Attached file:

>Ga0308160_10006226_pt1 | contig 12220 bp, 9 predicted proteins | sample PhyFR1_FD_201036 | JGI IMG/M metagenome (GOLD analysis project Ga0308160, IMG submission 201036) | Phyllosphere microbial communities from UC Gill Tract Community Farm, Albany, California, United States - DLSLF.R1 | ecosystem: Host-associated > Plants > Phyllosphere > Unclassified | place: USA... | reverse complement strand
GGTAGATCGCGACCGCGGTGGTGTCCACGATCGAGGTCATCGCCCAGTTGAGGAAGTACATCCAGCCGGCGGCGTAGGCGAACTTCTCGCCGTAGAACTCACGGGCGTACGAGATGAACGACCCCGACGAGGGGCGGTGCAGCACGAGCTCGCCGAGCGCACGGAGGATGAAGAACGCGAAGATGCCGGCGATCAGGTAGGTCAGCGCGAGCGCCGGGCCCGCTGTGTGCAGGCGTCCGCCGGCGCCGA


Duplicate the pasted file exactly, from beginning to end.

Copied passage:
>Ga0308160_10006226_pt1 | contig 12220 bp, 9 predicted proteins | sample PhyFR1_FD_201036 | JGI IMG/M metagenome (GOLD analysis project Ga0308160, IMG submission 201036) | Phyllosphere microbial communities from UC Gill Tract Community Farm, Albany, California, United States - DLSLF.R1 | ecosystem: Host-associated > Plants > Phyllosphere > Unclassified | place: USA... | reverse complement strand
GGTAGATCGCGACCGCGGTGGTGTCCACGATCGAGGTCATCGCCCAGTTGAGGAAGTACATCCAGCCGGCGGCGTAGGCGAACTTCTCGCCGTAGAACTCACGGGCGTACGAGATGAACGACCCCGACGAGGGGCGGTGCAGCACGAGCTCGCCGAGCGCACGGAGGATGAAGAACGCGAAGATGCCGGCGATCAGGTAGGTCAGCGCGAGCGCCGGGCCCGCTGTGTGCAGGCGTCCGCCGGCGCCGA